These are more difficult to call than generals or referendums because they’re so bitty and fragmented. Also, national polling has little to no effect on the individual outcomes, so getting an overall picture is a nightmare. Polling data, particularly around the mayoral elections, has been tricky to get hold of.

Without further ado, then, here are my predictions:

LONDON COUNCILS

Labour currently dominates, with 21 councils controlled to the Conservatives’ 9 and the Lib Dems’ 1 (a further 1 council has no overall control). There seems to be no reason to think the Lib Dems will lose control of that one, so I’ll call a LD hold there. But the rest is interesting. There is a huge poll lead for Labour, but they are mired in their anti-semitism row at the moment. The current thinking is a big Labour gain, and the Tories are very worried about it, but I think that may be getting overplayed. I’m going to go bold and defy the polls. Final decision:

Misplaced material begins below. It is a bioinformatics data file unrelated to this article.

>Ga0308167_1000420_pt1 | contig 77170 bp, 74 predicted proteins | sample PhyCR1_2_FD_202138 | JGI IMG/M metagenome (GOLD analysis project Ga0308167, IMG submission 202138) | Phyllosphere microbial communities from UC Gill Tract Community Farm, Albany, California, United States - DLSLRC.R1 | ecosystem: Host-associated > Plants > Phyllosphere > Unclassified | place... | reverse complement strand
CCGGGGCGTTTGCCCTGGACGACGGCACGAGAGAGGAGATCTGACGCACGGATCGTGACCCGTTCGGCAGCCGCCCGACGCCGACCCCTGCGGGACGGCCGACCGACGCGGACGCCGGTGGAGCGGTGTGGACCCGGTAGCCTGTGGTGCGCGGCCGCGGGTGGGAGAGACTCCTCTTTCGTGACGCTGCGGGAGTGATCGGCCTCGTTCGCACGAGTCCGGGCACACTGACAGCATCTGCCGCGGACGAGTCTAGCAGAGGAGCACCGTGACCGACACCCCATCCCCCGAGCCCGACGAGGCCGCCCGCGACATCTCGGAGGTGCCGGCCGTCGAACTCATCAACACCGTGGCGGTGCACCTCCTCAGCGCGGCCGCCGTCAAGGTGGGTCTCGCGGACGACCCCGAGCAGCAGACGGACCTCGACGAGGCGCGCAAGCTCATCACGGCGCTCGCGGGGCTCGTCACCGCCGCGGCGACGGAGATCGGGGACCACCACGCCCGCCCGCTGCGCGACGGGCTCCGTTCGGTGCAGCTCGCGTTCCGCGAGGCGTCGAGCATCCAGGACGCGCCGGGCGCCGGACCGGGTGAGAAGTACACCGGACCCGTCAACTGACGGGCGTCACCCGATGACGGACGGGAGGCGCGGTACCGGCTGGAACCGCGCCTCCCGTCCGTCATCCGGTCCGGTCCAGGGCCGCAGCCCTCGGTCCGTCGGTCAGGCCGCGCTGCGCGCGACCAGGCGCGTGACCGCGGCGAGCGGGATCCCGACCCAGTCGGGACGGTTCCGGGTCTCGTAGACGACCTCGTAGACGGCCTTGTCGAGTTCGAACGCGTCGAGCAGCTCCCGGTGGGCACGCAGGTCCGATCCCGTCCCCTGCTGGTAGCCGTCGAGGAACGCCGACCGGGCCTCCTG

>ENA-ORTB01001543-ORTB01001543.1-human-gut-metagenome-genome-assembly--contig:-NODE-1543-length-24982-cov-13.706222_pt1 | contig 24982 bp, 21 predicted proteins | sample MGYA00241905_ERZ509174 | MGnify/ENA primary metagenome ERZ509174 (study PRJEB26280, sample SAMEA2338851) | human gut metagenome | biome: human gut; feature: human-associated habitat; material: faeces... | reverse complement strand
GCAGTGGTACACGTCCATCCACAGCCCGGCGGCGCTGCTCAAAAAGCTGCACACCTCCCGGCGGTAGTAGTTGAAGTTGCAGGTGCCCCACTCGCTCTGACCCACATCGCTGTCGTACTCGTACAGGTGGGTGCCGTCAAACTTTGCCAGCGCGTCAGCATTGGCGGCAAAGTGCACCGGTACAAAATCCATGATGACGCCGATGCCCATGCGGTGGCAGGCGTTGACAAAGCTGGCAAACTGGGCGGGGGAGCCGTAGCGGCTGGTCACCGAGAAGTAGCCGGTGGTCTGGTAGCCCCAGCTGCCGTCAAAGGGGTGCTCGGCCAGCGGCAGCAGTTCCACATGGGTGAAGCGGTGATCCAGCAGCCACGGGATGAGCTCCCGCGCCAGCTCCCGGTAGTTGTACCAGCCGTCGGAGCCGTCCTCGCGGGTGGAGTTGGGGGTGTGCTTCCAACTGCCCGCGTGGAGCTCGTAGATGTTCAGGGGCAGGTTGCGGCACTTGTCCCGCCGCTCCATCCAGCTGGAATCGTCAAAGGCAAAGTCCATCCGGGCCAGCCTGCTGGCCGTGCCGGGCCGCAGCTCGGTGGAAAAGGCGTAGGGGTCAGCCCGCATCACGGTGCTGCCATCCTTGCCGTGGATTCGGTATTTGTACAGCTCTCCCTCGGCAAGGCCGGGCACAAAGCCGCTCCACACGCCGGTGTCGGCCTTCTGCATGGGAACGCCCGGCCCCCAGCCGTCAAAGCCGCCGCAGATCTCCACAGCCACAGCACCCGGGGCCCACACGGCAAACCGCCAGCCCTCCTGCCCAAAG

Labour – 20 councils controlled

Conservative and Unionist – 7 councils controlled

Liberal Democrats – 1 council controlled

No overall control – 4

METROPOLITAN BOROUGHS

There are 4 boroughs where the whole council is up for election (the rest only have a third up for election, so I shan’t make any predictions on those). Labour holds all of them and I think I’d be a fool and a downright contrarian to think these will be anything other than Labour holds. Final decision:

Labour – all 4 held

UNITARY AUTHORITIES

There is only 1 up for full election – Kingston-upon-Hull. Again, the rest are only partial elections, so I will refrain. It’s an absolute no-brainer. Final decision:

Labour hold

NON-METROPOLITAN DISTRICTS

This one is more interesting. There is a real mix of opinion on these and a real mix of current holders. There are 7 whole councils up for election – polling would suggest Labour gains, but I’m not so sure. Final decision: